Jordanians have lost faith in Parliament. Can government restore it?

Once revered as the “people’s house,” Jordan’s Parliament is now being dismissed by some as a “house of embarrassment.” A reminder why was a mass brawl last week amid a argue over constitutional amendments that featured punches, body slams, and a house speaker ordering lawmakers to “shut up!”

With faith in democracy and its institutions under siege around the world, and authoritarians flexing their own political muscles, voters in Jordan say they have given up on an institution that simply rubber-stamps legislation submitted by the king-appointed government.

Why We Wrote This

In the kingdom of Jordan, Parliament is a once-revered democratic institution. To restore its stature, is it enough to enhance representation without giving the “people’s house” a stronger voice?

A royal committee is rushing reforms by Parliament to rebuild Jordanians’ trust in the system and regain their faith in the elected body. Among them are steps to restore national parties’ representation and raise the voices of women and young people.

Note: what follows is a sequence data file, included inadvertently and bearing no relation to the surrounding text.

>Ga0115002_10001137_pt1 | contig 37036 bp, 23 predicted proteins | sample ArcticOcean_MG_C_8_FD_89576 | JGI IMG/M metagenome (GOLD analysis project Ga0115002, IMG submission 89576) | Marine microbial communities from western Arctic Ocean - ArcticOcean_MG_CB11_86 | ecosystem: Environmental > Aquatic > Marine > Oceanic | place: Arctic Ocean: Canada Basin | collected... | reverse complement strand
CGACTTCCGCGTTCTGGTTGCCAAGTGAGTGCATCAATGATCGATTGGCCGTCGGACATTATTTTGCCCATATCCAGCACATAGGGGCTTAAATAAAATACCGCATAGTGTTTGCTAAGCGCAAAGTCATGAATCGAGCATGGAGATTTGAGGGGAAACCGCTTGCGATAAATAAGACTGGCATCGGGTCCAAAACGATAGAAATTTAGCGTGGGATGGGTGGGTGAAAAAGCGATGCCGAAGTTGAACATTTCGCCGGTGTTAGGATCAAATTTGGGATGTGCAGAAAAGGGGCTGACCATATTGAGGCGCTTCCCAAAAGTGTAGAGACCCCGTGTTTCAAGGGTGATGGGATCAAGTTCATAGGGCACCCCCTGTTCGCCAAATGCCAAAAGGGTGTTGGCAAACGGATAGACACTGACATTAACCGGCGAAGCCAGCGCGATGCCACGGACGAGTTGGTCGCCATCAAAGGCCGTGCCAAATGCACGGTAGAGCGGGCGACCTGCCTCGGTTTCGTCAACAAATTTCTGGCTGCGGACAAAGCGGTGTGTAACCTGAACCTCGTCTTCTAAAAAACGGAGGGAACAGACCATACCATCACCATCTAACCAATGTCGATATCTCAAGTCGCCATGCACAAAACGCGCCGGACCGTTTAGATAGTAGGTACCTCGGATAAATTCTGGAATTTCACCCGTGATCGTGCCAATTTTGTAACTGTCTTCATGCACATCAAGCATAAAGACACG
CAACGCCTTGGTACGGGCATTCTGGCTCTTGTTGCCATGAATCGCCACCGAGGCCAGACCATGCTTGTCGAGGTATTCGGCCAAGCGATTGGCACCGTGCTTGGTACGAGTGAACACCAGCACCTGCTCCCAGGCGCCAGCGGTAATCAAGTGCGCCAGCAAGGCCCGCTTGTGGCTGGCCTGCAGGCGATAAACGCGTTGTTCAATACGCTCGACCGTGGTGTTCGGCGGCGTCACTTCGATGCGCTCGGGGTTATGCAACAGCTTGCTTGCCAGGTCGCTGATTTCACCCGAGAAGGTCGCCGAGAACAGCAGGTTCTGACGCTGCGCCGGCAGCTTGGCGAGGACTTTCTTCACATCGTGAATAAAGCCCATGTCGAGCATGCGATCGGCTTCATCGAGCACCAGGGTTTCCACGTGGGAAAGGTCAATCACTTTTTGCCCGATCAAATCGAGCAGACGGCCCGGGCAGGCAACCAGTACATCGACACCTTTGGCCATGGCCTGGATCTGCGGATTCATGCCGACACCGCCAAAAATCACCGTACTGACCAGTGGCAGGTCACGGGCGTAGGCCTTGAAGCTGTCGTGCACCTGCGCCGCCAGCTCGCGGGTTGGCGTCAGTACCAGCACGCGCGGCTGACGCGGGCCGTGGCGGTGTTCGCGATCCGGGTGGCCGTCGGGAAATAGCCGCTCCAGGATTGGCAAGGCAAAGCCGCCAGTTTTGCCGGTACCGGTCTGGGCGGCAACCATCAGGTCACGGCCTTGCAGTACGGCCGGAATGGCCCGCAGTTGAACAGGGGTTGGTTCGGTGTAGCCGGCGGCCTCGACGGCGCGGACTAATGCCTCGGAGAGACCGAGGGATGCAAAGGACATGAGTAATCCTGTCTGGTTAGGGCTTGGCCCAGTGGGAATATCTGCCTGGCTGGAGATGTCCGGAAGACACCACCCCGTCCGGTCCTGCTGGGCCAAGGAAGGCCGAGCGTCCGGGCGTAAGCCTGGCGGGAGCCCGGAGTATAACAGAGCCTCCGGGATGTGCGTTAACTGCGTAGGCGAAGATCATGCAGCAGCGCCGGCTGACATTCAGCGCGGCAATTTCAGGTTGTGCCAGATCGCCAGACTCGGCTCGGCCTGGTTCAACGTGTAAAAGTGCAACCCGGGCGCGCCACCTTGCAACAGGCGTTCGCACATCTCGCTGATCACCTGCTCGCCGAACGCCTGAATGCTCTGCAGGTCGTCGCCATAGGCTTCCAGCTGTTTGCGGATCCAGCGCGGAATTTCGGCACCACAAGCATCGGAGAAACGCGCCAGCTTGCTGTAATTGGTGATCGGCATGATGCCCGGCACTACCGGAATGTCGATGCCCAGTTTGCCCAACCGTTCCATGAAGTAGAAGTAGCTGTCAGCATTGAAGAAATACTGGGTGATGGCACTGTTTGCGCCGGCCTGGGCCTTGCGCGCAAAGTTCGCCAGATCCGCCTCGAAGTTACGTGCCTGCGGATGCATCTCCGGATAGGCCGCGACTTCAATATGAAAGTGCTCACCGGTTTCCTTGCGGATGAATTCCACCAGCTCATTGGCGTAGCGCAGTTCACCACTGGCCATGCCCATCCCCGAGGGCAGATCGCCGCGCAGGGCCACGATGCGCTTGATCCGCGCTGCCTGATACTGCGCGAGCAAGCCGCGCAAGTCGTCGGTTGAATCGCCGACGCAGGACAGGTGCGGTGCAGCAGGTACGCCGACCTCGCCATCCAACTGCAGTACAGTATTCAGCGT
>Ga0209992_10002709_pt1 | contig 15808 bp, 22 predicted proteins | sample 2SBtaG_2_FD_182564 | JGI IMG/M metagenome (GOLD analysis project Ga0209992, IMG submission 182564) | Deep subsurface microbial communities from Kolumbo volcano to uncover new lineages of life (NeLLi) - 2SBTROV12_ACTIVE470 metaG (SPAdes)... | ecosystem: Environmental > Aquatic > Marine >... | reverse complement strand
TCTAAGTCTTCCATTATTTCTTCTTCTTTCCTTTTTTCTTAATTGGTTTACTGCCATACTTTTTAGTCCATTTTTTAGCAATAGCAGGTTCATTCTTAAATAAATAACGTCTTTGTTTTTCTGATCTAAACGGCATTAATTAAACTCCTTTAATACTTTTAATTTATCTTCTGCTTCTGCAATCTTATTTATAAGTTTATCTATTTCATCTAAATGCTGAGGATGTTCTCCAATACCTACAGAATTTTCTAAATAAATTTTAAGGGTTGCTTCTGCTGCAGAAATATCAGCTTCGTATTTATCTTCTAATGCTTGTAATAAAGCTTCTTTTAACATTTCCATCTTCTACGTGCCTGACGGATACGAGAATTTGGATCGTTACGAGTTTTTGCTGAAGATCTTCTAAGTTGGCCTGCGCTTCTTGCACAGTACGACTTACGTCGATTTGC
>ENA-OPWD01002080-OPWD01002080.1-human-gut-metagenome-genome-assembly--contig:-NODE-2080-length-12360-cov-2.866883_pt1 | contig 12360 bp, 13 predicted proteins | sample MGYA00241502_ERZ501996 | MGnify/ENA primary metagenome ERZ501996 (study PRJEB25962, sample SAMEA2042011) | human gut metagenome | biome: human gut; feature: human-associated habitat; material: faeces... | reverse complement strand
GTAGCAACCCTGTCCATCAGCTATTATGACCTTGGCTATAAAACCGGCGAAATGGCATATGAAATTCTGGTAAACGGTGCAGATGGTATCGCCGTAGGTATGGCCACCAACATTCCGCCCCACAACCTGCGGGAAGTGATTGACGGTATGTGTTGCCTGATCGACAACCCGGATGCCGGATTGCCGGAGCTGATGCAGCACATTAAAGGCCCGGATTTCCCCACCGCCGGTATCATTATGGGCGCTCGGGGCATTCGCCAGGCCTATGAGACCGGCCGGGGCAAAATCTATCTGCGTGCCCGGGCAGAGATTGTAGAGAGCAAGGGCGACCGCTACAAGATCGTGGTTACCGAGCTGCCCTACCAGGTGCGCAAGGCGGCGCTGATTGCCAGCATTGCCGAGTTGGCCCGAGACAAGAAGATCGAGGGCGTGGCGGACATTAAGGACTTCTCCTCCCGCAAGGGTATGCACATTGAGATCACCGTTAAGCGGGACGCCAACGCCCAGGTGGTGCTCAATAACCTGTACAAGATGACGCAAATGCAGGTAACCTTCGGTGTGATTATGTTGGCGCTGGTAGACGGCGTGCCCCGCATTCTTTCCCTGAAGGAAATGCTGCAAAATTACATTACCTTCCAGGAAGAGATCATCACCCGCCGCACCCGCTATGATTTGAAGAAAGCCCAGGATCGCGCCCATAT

But with them have also come a large number of constitutional amendments that activists and legal experts say have gutted Parliament’s powers. The amendments have passed by Parliament this week with little discussion.

“They have stripped Parliament of all its authority,” says Rula al-Hroub, leader of a center-left party and a former member of Parliament. “As a political party, why should I run in the next elections? What is already left for political parties?”

AMMAN, Jordan

Increasingly, Jordanians say they think little of Parliament, if they think of it at all.

Once revered as the “people’s house,” Parliament is now being dismissed by some as a “house of embarrassment.”

A reminder why was a mass brawl last week during a argue over constitutional amendments that featured punches, body slams, headlocks, and a house speaker ordering lawmakers to “shut up!” It gave another black eye to an institution seen as less representative, or applicable, than in the past.

Why We Wrote This

In the kingdom of Jordan, Parliament is a once-revered democratic institution. To restore its stature, is it enough to enhance representation without giving the “people’s house” a stronger voice?

Two decades of gerrymandering and electoral engineering by governments eager to suppress dissent have filled the legislature with MPs hand-picked for loyalty but lacking ideology or policies.

“Our Parliament is a sideshow; we don’t hear from them when it matters, and when we do hear from them, we wished we hadn’t,” says Bassam, a former military officer who asked that his complete name not be used. “Our representatives don’t represent anyone but themselves.”

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